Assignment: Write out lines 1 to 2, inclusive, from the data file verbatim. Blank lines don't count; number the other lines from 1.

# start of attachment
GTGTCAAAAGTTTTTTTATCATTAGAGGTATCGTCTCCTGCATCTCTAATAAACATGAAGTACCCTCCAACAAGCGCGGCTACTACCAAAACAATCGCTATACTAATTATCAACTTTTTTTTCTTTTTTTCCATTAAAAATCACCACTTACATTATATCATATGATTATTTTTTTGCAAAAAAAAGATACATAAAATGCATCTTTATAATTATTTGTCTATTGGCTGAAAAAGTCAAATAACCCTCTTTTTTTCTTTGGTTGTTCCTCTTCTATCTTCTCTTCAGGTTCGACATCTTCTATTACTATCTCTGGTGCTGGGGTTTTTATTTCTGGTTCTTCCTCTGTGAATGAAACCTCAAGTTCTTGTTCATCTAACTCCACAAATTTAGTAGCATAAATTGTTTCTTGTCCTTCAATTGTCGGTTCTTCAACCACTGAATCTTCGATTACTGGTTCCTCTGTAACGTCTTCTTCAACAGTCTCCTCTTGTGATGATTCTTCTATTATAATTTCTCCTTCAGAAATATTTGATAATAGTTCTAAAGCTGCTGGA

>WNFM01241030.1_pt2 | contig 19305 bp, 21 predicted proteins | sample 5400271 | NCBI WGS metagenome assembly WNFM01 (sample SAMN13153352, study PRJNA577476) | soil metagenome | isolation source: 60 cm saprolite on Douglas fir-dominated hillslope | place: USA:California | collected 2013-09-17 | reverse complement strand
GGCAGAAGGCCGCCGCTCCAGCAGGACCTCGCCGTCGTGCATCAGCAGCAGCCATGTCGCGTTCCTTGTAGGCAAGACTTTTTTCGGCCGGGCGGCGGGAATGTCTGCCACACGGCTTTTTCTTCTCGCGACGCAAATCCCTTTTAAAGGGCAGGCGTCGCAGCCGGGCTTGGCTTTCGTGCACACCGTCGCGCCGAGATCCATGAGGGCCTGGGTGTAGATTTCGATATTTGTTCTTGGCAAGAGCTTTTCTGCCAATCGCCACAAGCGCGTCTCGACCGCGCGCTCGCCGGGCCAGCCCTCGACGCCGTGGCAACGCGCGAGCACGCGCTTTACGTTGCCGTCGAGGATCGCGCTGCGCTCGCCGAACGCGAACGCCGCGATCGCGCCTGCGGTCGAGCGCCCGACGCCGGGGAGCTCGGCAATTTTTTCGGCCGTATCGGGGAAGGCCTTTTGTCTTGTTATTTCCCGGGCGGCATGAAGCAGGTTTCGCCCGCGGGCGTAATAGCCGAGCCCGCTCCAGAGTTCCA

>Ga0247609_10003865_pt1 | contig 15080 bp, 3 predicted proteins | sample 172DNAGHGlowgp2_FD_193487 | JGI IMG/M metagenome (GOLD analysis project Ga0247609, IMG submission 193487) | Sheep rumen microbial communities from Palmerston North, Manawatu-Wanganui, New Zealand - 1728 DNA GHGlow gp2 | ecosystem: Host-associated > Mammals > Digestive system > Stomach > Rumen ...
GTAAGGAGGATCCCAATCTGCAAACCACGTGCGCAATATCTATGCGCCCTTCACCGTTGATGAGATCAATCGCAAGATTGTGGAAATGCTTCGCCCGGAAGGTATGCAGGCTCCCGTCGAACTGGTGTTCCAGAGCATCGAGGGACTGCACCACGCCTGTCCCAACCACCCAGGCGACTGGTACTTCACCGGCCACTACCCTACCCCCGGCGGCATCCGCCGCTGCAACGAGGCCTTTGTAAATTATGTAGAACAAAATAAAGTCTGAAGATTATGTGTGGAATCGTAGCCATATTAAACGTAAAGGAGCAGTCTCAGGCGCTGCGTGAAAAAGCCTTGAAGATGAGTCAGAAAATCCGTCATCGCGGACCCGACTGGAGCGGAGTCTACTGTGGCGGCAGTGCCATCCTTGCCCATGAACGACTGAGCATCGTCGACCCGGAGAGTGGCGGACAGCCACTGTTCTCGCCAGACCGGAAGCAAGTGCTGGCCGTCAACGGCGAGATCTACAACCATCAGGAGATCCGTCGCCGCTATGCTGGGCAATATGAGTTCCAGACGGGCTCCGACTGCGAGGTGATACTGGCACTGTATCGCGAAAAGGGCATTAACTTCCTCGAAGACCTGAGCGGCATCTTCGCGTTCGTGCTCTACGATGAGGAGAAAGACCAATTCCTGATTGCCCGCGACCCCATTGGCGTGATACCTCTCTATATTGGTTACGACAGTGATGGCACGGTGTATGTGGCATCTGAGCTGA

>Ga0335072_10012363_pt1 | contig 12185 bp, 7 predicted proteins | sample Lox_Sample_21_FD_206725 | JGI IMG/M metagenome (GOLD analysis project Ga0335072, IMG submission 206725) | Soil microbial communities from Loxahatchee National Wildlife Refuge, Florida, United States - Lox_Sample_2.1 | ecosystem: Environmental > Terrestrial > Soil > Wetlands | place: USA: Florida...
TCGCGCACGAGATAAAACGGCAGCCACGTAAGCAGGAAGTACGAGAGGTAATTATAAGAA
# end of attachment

GTGTCAAAAGTTTTTTTATCATTAGAGGTATCGTCTCCTGCATCTCTAATAAACATGAAGTACCCTCCAACAAGCGCGGCTACTACCAAAACAATCGCTATACTAATTATCAACTTTTTTTTCTTTTTTTCCATTAAAAATCACCACTTACATTATATCATATGATTATTTTTTTGCAAAAAAAAGATACATAAAATGCATCTTTATAATTATTTGTCTATTGGCTGAAAAAGTCAAATAACCCTCTTTTTTTCTTTGGTTGTTCCTCTTCTATCTTCTCTTCAGGTTCGACATCTTCTATTACTATCTCTGGTGCTGGGGTTTTTATTTCTGGTTCTTCCTCTGTGAATGAAACCTCAAGTTCTTGTTCATCTAACTCCACAAATTTAGTAGCATAAATTGTTTCTTGTCCTTCAATTGTCGGTTCTTCAACCACTGAATCTTCGATTACTGGTTCCTCTGTAACGTCTTCTTCAACAGTCTCCTCTTGTGATGATTCTTCTATTATAATTTCTCCTTCAGAAATATTTGATAATAGTTCTAAAGCTGCTGGA

>WNFM01241030.1_pt2 | contig 19305 bp, 21 predicted proteins | sample 5400271 | NCBI WGS metagenome assembly WNFM01 (sample SAMN13153352, study PRJNA577476) | soil metagenome | isolation source: 60 cm saprolite on Douglas fir-dominated hillslope | place: USA:California | collected 2013-09-17 | reverse complement strand